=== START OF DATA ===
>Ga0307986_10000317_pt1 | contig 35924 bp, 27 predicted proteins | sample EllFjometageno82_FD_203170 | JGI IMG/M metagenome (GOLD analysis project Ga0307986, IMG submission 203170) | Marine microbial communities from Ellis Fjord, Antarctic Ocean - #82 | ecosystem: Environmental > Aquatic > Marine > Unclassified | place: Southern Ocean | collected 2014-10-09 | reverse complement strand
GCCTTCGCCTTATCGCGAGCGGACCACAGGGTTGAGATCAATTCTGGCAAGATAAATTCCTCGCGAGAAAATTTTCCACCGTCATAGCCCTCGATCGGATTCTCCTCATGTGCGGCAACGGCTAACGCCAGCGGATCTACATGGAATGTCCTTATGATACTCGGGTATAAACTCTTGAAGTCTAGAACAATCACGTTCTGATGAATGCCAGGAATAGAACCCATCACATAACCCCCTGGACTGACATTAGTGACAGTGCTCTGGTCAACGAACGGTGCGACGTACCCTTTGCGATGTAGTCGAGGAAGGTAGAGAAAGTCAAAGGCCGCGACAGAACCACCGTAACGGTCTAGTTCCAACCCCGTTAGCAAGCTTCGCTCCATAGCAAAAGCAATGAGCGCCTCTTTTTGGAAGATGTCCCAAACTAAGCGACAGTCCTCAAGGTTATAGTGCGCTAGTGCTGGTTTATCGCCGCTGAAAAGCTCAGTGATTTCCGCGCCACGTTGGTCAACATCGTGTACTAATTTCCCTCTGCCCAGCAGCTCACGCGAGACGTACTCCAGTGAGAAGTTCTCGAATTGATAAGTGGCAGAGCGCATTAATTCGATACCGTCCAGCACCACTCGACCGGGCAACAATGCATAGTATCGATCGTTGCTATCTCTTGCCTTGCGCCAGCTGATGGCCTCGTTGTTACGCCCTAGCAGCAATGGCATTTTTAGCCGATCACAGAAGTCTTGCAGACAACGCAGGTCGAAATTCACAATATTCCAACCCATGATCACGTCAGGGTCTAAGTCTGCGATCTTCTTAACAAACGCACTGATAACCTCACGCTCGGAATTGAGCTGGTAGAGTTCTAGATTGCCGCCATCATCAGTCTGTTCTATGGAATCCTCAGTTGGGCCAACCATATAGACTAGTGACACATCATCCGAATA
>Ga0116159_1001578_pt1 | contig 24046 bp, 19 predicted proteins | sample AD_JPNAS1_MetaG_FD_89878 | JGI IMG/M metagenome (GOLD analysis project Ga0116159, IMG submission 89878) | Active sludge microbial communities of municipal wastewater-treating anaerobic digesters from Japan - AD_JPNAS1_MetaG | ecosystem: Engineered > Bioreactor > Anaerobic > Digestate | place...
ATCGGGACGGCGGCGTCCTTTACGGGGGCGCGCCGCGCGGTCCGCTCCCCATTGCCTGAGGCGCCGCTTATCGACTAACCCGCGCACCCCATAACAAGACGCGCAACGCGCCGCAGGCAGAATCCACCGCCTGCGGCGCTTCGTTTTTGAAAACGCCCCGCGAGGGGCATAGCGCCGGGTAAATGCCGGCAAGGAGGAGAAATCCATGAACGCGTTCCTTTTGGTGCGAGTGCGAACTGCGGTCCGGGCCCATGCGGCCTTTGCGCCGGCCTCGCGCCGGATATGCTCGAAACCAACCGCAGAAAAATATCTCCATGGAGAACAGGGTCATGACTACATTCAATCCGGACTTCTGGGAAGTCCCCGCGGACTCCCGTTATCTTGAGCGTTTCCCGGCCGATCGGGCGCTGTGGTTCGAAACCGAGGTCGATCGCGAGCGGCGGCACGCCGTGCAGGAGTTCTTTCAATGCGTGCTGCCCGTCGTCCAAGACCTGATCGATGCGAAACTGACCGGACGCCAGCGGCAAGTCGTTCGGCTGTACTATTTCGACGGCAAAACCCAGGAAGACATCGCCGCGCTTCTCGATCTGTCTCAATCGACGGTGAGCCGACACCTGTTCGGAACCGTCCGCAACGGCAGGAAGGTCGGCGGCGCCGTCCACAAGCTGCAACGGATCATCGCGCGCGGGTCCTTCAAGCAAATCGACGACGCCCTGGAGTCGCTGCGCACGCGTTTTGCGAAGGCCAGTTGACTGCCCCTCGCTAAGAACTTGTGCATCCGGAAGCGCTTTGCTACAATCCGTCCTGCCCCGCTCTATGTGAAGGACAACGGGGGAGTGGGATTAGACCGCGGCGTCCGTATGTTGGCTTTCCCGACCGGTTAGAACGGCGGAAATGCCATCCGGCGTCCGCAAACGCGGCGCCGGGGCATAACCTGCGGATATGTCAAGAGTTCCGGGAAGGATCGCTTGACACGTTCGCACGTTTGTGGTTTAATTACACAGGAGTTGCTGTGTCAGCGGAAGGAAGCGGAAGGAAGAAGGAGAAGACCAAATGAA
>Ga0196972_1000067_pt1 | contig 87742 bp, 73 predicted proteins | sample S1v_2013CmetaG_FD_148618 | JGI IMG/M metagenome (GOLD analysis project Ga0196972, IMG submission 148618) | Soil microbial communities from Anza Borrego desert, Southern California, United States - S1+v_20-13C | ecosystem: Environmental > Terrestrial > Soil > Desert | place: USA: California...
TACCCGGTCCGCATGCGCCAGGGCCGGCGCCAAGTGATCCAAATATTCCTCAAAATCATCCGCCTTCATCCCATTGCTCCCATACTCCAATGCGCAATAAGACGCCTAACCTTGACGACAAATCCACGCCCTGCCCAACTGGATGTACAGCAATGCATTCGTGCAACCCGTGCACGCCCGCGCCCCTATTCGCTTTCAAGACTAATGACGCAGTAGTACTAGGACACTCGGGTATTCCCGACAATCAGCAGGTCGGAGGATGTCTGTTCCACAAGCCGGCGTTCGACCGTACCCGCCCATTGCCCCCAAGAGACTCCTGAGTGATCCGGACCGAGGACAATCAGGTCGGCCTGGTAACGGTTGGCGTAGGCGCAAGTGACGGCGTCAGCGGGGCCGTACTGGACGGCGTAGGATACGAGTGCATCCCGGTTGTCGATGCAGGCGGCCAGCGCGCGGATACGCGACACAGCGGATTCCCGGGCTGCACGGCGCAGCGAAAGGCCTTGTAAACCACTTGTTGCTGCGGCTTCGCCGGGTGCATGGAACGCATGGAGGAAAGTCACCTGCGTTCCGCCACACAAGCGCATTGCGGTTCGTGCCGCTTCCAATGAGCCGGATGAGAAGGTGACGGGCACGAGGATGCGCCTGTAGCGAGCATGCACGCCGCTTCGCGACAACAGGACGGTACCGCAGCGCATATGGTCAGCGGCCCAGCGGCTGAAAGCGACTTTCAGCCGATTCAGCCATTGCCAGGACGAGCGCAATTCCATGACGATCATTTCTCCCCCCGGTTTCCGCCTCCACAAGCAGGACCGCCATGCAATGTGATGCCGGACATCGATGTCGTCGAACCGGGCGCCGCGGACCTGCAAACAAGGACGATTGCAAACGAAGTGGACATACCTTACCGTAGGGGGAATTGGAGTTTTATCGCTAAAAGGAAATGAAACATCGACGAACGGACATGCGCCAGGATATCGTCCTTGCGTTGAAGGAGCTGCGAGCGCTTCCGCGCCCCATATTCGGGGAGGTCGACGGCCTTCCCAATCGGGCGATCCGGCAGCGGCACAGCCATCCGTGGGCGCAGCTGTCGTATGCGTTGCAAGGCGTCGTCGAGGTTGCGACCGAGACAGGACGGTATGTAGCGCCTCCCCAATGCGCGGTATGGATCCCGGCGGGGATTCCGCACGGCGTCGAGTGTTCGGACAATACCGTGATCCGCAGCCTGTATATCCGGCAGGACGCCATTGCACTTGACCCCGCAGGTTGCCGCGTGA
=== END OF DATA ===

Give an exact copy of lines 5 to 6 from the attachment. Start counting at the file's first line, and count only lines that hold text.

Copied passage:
>Ga0196972_1000067_pt1 | contig 87742 bp, 73 predicted proteins | sample S1v_2013CmetaG_FD_148618 | JGI IMG/M metagenome (GOLD analysis project Ga0196972, IMG submission 148618) | Soil microbial communities from Anza Borrego desert, Southern California, United States - S1+v_20-13C | ecosystem: Environmental > Terrestrial > Soil > Desert | place: USA: California...
TACCCGGTCCGCATGCGCCAGGGCCGGCGCCAAGTGATCCAAATATTCCTCAAAATCATCCGCCTTCATCCCATTGCTCCCATACTCCAATGCGCAATAAGACGCCTAACCTTGACGACAAATCCACGCCCTGCCCAACTGGATGTACAGCAATGCATTCGTGCAACCCGTGCACGCCCGCGCCCCTATTCGCTTTCAAGACTAATGACGCAGTAGTACTAGGACACTCGGGTATTCCCGACAATCAGCAGGTCGGAGGATGTCTGTTCCACAAGCCGGCGTTCGACCGTACCCGCCCATTGCCCCCAAGAGACTCCTGAGTGATCCGGACCGAGGACAATCAGGTCGGCCTGGTAACGGTTGGCGTAGGCGCAAGTGACGGCGTCAGCGGGGCCGTACTGGACGGCGTAGGATACGAGTGCATCCCGGTTGTCGATGCAGGCGGCCAGCGCGCGGATACGCGACACAGCGGATTCCCGGGCTGCACGGCGCAGCGAAAGGCCTTGTAAACCACTTGTTGCTGCGGCTTCGCCGGGTGCATGGAACGCATGGAGGAAAGTCACCTGCGTTCCGCCACACAAGCGCATTGCGGTTCGTGCCGCTTCCAATGAGCCGGATGAGAAGGTGACGGGCACGAGGATGCGCCTGTAGCGAGCATGCACGCCGCTTCGCGACAACAGGACGGTACCGCAGCGCATATGGTCAGCGGCCCAGCGGCTGAAAGCGACTTTCAGCCGATTCAGCCATTGCCAGGACGAGCGCAATTCCATGACGATCATTTCTCCCCCCGGTTTCCGCCTCCACAAGCAGGACCGCCATGCAATGTGATGCCGGACATCGATGTCGTCGAACCGGGCGCCGCGGACCTGCAAACAAGGACGATTGCAAACGAAGTGGACATACCTTACCGTAGGGGGAATTGGAGTTTTATCGCTAAAAGGAAATGAAACATCGACGAACGGACATGCGCCAGGATATCGTCCTTGCGTTGAAGGAGCTGCGAGCGCTTCCGCGCCCCATATTCGGGGAGGTCGACGGCCTTCCCAATCGGGCGATCCGGCAGCGGCACAGCCATCCGTGGGCGCAGCTGTCGTATGCGTTGCAAGGCGTCGTCGAGGTTGCGACCGAGACAGGACGGTATGTAGCGCCTCCCCAATGCGCGGTATGGATCCCGGCGGGGATTCCGCACGGCGTCGAGTGTTCGGACAATACCGTGATCCGCAGCCTGTATATCCGGCAGGACGCCATTGCACTTGACCCCGCAGGTTGCCGCGTGA